“When a crowd knows they won’t be stopped or held to account for their actions or punished, they will frequently indulge in extremist violence against the religious minorities. Those who attacked churches in Jaranwala or burned down homes of Christians had no fear of being stopped or caught, let alone punished for the violence they were unleashing,” says Khan.
He is worried how politicians too don’t hesitate to use religion when it suits their politics, for example to win an election or to discredit their rivals.
The writers of the inquiry report on the anti-Ahmadi violence in Punjab had warned of the escalation in religious violence against minorities as far back as in 1954. Justices M Munir and R M Kiyani wrote in their report that “... and as long as we rely on the hammer when a file is needed, and press Islam into service to solve situations it was never intended to solve, frustration and disappointment must dog our steps.”
They also wrote: “We have dwelt on the subject of [the] Islamic state… with a view of presenting a clear picture of the numerous possibilities that may in future arise if the true causes of the ideological confusion which contributed to the (anti-Ahmadi) disturbances are not precisely located.”
The second factor is the law and order aspect, which assumes that sectarian hatred against other faiths can be dealt with through administrative actions. A journalist who has been covering religious violence for the last two decades for an Urdu-language newspaper blames administrative failure for the escalation in violent attacks against non-Muslims.
“Whenever an issue involving two Muslim sects or non-Muslims surfaces, the top priority of the police is to suppress the issues for another time in the future,” he says, also on the condition of anonymity. “In case of eruption of violent attacks by one group against another or minorities, it always draws the same response from the police authorities: they prefer to watch the events unfold from the sidelines rather than intervene and enforce the law.
“That is precisely what happened in Jaranwala, where the police were deployed late and, once they arrived, they didn’t try to stop the mob from destroying churches and homes,” he says. “Punjab police chief Usman Anwar says law enforcement did not interfere because it didn’t want to escalate the tension in case it led to loss of lives.”
Some are of the view that the Jaranwala incident wouldn’t have happened if the government had punished those involved in other such attacks. However, many argue that lack of law enforcement was just a small part of a much bigger problem.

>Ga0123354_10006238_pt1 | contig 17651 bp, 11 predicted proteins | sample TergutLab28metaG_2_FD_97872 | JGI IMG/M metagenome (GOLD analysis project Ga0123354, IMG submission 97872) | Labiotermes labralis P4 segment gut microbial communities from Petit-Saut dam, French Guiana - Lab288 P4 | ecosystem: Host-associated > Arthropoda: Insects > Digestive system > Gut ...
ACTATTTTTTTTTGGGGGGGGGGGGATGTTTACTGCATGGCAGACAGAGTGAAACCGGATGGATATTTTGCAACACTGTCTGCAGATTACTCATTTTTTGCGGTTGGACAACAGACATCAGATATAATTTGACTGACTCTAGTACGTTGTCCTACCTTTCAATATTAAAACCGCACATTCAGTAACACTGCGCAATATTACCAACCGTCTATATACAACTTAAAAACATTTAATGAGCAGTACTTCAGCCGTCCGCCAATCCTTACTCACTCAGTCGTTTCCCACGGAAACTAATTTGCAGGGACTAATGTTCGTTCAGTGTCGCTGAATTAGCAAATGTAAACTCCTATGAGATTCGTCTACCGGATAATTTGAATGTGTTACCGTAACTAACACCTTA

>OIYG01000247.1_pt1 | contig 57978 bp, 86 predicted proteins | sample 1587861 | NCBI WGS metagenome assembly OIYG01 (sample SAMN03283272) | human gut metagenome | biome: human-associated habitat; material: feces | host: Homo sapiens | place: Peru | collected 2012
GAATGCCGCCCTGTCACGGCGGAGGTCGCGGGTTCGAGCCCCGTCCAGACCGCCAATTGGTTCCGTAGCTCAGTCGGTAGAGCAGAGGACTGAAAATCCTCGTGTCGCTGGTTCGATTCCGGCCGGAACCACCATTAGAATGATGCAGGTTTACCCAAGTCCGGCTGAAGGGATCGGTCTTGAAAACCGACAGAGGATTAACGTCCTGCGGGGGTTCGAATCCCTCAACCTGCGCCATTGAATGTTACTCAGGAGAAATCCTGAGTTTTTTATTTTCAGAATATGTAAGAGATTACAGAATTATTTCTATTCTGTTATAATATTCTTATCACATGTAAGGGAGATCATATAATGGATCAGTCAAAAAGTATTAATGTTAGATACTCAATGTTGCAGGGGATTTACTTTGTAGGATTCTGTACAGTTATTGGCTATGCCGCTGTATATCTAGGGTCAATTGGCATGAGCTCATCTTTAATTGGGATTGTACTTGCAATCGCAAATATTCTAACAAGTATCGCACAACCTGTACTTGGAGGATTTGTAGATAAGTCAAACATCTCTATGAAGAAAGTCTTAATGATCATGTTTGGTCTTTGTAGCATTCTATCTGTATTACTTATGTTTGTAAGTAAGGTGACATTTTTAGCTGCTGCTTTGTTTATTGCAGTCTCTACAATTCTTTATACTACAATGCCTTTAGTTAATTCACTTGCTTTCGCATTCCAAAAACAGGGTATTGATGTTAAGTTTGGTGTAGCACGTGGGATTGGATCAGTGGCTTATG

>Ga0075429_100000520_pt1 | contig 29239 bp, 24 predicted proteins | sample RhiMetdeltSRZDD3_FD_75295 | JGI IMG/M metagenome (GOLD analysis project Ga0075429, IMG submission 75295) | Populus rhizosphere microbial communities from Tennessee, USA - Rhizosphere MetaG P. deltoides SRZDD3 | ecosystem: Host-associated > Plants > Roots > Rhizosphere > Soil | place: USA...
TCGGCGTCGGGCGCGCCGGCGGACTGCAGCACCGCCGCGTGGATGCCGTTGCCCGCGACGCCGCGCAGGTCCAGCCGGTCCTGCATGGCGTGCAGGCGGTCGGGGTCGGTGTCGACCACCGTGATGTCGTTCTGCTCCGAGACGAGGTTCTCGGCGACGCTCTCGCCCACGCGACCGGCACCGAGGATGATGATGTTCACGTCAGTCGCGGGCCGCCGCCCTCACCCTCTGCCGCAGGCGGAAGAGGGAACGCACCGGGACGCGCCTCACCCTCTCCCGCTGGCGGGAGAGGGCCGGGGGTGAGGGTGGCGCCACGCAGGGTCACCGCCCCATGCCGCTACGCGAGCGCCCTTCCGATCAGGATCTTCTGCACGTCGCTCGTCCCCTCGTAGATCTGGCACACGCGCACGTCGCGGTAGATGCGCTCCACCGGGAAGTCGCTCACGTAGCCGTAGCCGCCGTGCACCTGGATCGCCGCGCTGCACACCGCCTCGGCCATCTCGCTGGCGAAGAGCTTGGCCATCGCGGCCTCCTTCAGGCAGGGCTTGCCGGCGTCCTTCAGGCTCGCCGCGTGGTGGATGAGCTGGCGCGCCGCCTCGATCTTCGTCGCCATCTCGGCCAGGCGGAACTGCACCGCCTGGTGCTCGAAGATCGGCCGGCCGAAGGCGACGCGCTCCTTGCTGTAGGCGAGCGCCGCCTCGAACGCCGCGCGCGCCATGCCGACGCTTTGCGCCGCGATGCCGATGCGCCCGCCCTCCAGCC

“Mobs don’t appear all of a sudden,” says Badar Alam, a journalist and consultant. “There are deep-seated socio-economic reasons why Pakistan’s urban underclass is looking towards religion for the solutions to their deprivations and becoming active part of mobs attacking the minorities. Religiously motivated violence is as much a planning and economic issue as a matter of faith.”
The Munir-Kiyani report had also pointed out that “if [the politico-religious group believed to be the main instigators to the violence against the Ahmadis in 1953] Ahrar had been treated as a pure question of law and order, without any political considerations, one District Magistrate and one SP [police superintendent] could have dealt with them...”
Religiously motivated incitement against minorities has always existed in Pakistan. The change in socio-demographics, coupled with growing economic inequalities, however, is pulling the urban lower-middle class, especially the youth, towards the hardline worldview of religious extremists.
The Jaranwala crowd consisted mostly of teenagers or young men in their early 20s. “The people living in or migrating to the smaller towns and cities like Jaranwala or Gojra, where a mob had burned alive eight Christians and destroyed more than 60 homes back in 2009, do not have education or health facilities or employment opportunities,” says Alam.
“The social networks where they can interact with people from the other sects or non-Muslims, such as trade unions, have been dismantled or are disappearing fast,” he points out. “Rising economic disparities and disappearing opportunities for improving their lives have been pulling the majority of the urban underclass towards religion, especially its intolerant, sectarian worldview.
“Violence against minorities is one major reflection of the socio-economic deprivations being faced by a majority of the population in our society, forcing them to embrace religious solutions to their life problems,” Alam insists.
The writer is a member of staff.
He tweets @nasirjamall
Published in Dawn, EOS, August 27th, 2023